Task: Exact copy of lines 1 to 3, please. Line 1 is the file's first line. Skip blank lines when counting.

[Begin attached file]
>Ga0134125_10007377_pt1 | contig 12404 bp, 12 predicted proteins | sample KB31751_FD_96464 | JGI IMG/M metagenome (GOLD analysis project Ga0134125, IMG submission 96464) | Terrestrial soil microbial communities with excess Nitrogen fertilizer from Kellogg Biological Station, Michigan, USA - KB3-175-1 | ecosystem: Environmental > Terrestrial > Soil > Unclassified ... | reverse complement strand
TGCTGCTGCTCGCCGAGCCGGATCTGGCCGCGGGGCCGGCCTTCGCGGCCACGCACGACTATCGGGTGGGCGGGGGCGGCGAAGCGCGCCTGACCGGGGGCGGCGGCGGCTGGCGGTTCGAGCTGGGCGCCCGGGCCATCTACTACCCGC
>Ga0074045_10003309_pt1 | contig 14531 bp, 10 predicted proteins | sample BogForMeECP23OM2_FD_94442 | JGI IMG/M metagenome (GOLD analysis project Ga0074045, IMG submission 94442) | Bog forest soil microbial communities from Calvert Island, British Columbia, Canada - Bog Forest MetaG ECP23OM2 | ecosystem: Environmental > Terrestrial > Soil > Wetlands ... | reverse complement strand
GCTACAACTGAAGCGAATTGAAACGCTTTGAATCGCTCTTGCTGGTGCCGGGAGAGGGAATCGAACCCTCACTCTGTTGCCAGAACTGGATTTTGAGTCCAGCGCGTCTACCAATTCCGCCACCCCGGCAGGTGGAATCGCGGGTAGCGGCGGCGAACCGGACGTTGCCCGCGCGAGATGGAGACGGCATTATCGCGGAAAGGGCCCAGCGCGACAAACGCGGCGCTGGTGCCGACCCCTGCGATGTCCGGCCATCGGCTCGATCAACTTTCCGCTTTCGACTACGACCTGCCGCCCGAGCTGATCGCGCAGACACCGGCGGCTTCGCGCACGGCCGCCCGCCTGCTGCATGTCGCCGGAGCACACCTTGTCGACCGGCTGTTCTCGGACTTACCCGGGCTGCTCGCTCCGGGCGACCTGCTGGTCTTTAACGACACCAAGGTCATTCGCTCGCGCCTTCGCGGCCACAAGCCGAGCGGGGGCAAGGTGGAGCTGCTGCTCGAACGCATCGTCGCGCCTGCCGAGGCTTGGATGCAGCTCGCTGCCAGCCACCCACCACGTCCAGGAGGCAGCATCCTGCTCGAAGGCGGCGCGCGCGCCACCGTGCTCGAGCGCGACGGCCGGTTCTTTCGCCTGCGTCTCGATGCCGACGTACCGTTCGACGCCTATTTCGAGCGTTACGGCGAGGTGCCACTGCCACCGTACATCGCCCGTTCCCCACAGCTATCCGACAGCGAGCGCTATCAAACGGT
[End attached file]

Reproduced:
>Ga0134125_10007377_pt1 | contig 12404 bp, 12 predicted proteins | sample KB31751_FD_96464 | JGI IMG/M metagenome (GOLD analysis project Ga0134125, IMG submission 96464) | Terrestrial soil microbial communities with excess Nitrogen fertilizer from Kellogg Biological Station, Michigan, USA - KB3-175-1 | ecosystem: Environmental > Terrestrial > Soil > Unclassified ... | reverse complement strand
TGCTGCTGCTCGCCGAGCCGGATCTGGCCGCGGGGCCGGCCTTCGCGGCCACGCACGACTATCGGGTGGGCGGGGGCGGCGAAGCGCGCCTGACCGGGGGCGGCGGCGGCTGGCGGTTCGAGCTGGGCGCCCGGGCCATCTACTACCCGC
>Ga0074045_10003309_pt1 | contig 14531 bp, 10 predicted proteins | sample BogForMeECP23OM2_FD_94442 | JGI IMG/M metagenome (GOLD analysis project Ga0074045, IMG submission 94442) | Bog forest soil microbial communities from Calvert Island, British Columbia, Canada - Bog Forest MetaG ECP23OM2 | ecosystem: Environmental > Terrestrial > Soil > Wetlands ... | reverse complement strand